Allianz SE (ALV) and Axa SA, Europe’s biggest insurers, reported profit that beat analysts’ estimates, helped by higher earnings at their life and health businesses.
Net income at Munich-based Allianz rose 23 percent to 1.23 billion euros ($1.5 billion) in the second quarter, beating the 1.15 billion-euro average estimate of 13 analysts surveyed by Bloomberg. First-half net income at Paris-based Axa fell a smaller-than-estimated 36 percent after year-earlier gains from asset sales weren’t repeated.
Allianz reiterated its full-year operating profit target of 7.7 billion euros to 8.7 billion euros as the insurance industry recovers from record claims related to earthquakes and floods in Japan and Thailand last year. Insurers are struggling to cover payments to life policyholders as Europe’s sovereign debt crisis depresses interest rates.
“These results show good resistance,” said Jacques-Pascal Porta, who helps manage 500 million euros at Ofi Gestion Privee in Paris, including Allianz and Axa (CS) shares. “These big insurers dealt with sovereign crisis risks better than banks.”
Allianz rose 3.7 percent to 81.49 euros by 11:46 a.m. in Frankfurt trading, bringing this year’s gain to 10 percent. Axa advanced 3.6 percent to 10.05 euros in Paris, trimming its 2012 decline to 0.3 percent.
Europe’s biggest insurers and the reinsurers who help them shoulder risks for clients used last year’s catastrophes to push through higher prices for coverage. Natural disasters caused an estimated $5.48 billion of insured losses for insurers and re- insurers in the second quarter, down from more than $27 billion a year earlier, according to estimates from Aon Benfield, the world’s biggest reinsurance broker.
“Our operative business is stable and remains on course,” Allianz Chief Executive Officer Michael Diekmann, 57, said in the statement. “Despite the challenging environment, we confirm our outlook.”
Allianz’s property and casualty unit, typically the most important in terms of earnings, raised prices by 1.4 percent, the insurer said. Profit at the business fell 15 percent to 807 million euros in the quarter after the company boosted reserves by 120 million euros following last year’s Thai floods.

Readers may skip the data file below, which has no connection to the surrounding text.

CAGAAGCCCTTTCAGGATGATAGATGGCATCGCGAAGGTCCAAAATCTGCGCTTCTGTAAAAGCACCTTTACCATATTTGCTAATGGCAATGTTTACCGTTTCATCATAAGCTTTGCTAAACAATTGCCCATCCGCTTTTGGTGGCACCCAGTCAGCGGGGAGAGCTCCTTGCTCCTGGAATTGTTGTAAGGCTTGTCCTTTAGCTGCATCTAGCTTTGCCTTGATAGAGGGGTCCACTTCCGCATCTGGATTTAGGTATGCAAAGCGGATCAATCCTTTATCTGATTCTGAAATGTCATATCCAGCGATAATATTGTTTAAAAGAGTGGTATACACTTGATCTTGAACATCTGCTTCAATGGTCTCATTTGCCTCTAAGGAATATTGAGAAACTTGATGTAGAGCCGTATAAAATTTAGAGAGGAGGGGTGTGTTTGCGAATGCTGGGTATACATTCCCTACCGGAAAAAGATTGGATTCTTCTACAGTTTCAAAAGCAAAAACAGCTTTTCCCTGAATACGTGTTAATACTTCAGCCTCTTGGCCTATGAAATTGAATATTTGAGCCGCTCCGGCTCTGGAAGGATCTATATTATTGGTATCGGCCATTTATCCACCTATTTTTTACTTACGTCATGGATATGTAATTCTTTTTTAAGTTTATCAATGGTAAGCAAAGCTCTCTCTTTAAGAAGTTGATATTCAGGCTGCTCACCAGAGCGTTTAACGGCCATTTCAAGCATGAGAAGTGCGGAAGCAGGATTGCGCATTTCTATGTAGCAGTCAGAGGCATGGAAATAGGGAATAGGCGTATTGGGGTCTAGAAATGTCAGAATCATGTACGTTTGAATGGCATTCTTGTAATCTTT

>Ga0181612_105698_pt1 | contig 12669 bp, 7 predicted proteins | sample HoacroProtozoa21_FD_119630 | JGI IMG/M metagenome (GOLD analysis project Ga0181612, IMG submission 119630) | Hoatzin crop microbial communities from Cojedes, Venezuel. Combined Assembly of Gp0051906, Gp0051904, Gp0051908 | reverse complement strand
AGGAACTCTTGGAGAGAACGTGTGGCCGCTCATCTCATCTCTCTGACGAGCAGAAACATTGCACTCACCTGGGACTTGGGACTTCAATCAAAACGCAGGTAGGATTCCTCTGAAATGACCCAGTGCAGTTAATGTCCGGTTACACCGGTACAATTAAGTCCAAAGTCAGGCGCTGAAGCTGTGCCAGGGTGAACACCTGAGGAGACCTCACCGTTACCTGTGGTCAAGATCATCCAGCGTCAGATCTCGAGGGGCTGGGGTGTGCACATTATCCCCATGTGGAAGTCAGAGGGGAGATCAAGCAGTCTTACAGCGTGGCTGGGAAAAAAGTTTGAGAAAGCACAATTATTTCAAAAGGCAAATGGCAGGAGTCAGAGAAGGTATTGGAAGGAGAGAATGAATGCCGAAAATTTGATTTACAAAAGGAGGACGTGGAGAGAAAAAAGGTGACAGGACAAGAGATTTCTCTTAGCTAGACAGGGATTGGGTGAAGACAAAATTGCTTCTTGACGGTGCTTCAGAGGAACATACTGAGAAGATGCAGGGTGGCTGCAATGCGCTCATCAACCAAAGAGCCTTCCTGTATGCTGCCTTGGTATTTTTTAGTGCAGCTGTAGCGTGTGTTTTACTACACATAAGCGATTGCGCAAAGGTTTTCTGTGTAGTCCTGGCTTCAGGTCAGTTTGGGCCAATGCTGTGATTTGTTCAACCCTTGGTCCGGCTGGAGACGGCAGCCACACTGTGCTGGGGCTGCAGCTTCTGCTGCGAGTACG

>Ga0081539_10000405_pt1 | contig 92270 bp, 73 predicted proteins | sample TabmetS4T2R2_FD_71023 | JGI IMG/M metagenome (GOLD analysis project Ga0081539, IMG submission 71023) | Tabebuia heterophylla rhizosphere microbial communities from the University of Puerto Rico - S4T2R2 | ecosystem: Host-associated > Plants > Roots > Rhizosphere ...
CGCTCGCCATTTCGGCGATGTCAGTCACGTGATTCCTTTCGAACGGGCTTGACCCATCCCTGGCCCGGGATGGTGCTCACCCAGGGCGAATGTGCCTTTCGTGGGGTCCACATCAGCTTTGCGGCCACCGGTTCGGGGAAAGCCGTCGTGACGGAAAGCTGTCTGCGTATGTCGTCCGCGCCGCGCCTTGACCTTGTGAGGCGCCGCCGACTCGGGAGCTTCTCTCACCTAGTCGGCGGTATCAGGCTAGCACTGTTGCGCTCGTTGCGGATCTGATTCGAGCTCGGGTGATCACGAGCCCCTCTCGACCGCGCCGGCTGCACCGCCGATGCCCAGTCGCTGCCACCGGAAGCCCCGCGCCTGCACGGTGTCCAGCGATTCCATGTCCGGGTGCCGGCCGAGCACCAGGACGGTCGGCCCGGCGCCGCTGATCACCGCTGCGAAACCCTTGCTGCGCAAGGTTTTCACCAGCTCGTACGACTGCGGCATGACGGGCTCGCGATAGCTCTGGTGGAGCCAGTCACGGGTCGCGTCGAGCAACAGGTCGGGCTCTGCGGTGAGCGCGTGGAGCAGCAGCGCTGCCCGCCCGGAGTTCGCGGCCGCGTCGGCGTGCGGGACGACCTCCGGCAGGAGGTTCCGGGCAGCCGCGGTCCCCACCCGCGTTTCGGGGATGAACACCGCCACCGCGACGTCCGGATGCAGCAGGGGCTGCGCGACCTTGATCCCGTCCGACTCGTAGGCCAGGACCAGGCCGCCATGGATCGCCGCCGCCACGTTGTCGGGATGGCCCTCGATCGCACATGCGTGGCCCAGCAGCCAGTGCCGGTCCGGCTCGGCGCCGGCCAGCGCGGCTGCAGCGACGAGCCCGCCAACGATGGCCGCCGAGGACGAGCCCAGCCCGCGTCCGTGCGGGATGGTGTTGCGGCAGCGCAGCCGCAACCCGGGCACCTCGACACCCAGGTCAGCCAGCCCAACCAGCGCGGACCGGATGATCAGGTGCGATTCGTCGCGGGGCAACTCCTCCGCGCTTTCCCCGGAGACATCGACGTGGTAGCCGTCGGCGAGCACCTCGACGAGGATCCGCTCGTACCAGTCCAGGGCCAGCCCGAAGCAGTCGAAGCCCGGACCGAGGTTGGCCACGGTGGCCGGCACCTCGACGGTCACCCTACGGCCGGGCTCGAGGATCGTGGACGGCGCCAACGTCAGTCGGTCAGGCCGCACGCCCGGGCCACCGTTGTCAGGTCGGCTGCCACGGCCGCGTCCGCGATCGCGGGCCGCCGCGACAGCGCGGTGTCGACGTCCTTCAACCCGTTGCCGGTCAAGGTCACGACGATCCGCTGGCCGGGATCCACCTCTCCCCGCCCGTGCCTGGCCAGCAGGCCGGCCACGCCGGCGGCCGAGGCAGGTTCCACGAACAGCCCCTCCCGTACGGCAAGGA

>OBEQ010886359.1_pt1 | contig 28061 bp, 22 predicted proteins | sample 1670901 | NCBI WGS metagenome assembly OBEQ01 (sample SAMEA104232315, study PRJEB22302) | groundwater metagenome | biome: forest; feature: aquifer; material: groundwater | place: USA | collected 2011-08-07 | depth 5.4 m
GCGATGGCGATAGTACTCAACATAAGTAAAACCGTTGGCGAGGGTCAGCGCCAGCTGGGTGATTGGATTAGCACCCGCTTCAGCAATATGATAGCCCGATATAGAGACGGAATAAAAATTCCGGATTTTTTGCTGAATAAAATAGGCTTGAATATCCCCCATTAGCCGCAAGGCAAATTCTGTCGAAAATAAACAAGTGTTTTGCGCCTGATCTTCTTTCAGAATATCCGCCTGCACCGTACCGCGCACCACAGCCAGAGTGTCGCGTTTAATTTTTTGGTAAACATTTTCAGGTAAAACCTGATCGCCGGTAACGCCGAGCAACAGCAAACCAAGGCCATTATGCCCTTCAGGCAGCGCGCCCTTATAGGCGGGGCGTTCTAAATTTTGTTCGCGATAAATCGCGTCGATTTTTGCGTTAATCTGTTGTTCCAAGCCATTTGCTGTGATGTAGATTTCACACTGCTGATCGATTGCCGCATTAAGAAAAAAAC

The unit’s spending on claims and other costs as a percentage of premiums, also known as the combined ratio, worsened to 97.4 percent from 95 percent a year earlier. That compares with the average 96.6 percent estimate of 11 analysts surveyed by Bloomberg. A ratio above 100 percent means an insurer’s claims and costs exceed premium income, giving it a loss from underwriting.
Allianz’s life- and health-insurance division saw net income more than double to 506 million euros, helped by reduced impairments and gains from selling assets. Operating profit at the unit rose 21 percent to 821 million euros.
Net investment income advanced to 5.66 billion euros in the quarter from 4.52 billion euros a year ago, helped by currency gains, the company said in a presentation on its website. Allianz wrote down its Greek debt holdings by 326 million euros in the year-earlier period.
The firm’s asset-management unit, which includes Newport Beach, California-based Pacific Investment Management Co., posted an increase in profit of more than 19 percent to 345 million euros in the quarter. Assets under management rose almost 16 percent to 1.7 trillion euros while third-party funds the company oversees climbed to 1.4 trillion euros from 1.2 trillion euros.
Axa’s asset management earnings rose 2 percent to 159 million euros in the first half. The business had 7.7 billion euros of net outflows, mostly in the first quarter, figures from Axa show. AllianceBernstein Holding LP, the New York-based fund- management unit, had 5.2 billion euros of outflows in the half.
Axa, led by Chief Executive Officer Henri de Castries, 57, is expanding in Asia as it aims for 10 percent annual growth in operating earnings a share through 2015. The French insurer last year set a 2015 target to reach annual operating profit of 6 billion euros, compared with 3.88 billion euros in 2010. Axa is “perfectly in line” with its cost-cutting and productivity targets, de Castries said in an interview on Axa’s website.
Property and casualty earnings climbed 6 percent to 1.04 billion in the first six months of the year. Average price increases of 3 percent boosted the unit’s revenue, the company said in a statement today. The combined ratio improved to 96.4 percent from 97.2 percent.
Profit at Axa’s life-and-savings business, the insurer’s largest, increased 7 percent to 1.41 billion euros, beating analysts’ estimates. First-half annual premium equivalent, a common measure of sales for insurers, rose 11 percent to 1.25 billion euros at health-and-protection, which includes coverage for critical illnesses and long-term nursing care, Axa said.
“Our strategy has been for several years now to develop in business lines that are not market sensitive -- property and casualty, health, protection,” Chief Financial Officer Gerald Harlin said on a call with journalists.
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